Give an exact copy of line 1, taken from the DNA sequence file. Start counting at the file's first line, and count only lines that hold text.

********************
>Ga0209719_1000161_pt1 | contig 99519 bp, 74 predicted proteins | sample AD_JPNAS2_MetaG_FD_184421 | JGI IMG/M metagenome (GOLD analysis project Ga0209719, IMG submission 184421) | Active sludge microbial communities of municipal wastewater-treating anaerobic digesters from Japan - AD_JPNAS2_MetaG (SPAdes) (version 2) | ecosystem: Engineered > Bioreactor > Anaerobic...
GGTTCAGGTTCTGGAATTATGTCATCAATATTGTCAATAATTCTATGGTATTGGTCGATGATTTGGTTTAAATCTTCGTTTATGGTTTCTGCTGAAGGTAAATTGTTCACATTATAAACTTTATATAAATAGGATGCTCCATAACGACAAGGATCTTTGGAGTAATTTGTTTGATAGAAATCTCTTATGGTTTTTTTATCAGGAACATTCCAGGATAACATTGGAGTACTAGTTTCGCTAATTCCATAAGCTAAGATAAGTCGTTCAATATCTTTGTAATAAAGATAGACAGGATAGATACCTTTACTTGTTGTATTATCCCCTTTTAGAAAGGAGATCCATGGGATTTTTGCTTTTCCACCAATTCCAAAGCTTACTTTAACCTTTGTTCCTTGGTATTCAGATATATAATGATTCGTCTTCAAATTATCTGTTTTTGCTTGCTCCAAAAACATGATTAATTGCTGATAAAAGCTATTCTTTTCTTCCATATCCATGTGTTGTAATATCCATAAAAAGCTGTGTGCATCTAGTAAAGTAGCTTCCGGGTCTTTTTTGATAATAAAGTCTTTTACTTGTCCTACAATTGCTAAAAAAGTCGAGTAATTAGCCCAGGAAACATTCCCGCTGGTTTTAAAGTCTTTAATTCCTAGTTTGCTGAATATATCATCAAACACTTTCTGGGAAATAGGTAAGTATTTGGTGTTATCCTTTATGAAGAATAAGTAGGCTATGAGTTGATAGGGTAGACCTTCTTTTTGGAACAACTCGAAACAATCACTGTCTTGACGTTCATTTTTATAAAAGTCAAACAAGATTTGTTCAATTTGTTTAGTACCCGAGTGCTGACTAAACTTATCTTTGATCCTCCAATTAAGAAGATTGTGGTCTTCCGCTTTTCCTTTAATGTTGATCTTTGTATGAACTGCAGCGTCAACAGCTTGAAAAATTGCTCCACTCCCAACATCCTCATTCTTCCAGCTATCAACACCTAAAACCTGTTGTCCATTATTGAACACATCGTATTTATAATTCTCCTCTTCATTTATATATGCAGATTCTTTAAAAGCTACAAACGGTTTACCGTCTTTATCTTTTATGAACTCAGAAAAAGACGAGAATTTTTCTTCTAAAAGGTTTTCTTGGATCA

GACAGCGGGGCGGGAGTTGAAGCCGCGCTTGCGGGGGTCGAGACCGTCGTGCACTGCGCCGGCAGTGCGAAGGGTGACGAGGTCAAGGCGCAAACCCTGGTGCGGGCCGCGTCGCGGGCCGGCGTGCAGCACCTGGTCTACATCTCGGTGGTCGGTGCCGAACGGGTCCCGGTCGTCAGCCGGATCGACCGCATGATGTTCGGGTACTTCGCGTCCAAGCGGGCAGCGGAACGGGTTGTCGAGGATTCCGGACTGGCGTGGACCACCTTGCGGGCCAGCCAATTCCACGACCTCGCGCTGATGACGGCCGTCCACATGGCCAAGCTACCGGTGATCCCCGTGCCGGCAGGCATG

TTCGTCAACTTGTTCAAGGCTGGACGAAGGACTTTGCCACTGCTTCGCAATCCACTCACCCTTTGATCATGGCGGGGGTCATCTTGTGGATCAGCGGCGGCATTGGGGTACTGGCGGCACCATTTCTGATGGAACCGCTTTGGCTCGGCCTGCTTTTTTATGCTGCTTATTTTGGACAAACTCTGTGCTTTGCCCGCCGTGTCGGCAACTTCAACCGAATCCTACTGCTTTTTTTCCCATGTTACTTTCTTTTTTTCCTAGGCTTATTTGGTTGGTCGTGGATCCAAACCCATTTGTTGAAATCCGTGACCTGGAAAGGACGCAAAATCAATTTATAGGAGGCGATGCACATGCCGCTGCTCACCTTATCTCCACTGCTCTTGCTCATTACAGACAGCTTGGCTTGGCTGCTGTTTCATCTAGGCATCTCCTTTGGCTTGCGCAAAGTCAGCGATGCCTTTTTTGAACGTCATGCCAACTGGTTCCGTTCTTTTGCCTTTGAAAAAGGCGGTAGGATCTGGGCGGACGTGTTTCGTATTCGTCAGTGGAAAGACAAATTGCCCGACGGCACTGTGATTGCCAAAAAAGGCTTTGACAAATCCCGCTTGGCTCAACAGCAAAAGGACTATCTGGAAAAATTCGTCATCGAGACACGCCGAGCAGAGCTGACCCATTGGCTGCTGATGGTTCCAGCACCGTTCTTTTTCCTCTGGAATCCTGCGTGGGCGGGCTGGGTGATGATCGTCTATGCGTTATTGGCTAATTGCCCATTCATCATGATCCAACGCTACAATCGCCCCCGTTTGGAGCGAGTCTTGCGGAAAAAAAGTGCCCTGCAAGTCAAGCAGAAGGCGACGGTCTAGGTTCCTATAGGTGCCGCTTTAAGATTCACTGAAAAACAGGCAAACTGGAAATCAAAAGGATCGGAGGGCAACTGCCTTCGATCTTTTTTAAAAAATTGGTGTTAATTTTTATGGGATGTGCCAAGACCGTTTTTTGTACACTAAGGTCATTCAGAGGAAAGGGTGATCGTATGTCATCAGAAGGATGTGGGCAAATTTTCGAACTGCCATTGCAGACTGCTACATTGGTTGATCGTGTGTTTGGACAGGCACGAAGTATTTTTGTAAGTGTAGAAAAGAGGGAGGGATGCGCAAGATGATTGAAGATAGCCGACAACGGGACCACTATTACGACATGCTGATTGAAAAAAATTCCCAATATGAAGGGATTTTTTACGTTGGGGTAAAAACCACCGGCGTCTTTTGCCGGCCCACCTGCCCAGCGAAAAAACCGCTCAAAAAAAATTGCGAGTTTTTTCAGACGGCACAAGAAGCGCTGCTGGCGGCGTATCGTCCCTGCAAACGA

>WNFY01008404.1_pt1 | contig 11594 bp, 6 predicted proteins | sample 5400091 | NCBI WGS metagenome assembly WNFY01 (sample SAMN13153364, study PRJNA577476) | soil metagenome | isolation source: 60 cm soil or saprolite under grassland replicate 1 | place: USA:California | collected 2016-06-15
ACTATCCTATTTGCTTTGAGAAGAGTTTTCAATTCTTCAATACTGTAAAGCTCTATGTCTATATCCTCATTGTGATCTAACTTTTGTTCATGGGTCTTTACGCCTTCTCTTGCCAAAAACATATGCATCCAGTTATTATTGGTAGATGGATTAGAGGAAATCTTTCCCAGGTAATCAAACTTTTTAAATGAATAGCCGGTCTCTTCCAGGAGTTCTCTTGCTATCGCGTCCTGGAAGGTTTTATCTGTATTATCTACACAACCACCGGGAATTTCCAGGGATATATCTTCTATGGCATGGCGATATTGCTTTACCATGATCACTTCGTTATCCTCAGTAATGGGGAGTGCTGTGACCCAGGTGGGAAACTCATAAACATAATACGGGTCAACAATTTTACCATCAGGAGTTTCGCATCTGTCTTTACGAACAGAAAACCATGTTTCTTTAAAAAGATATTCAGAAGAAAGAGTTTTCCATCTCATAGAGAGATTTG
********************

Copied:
>Ga0209719_1000161_pt1 | contig 99519 bp, 74 predicted proteins | sample AD_JPNAS2_MetaG_FD_184421 | JGI IMG/M metagenome (GOLD analysis project Ga0209719, IMG submission 184421) | Active sludge microbial communities of municipal wastewater-treating anaerobic digesters from Japan - AD_JPNAS2_MetaG (SPAdes) (version 2) | ecosystem: Engineered > Bioreactor > Anaerobic...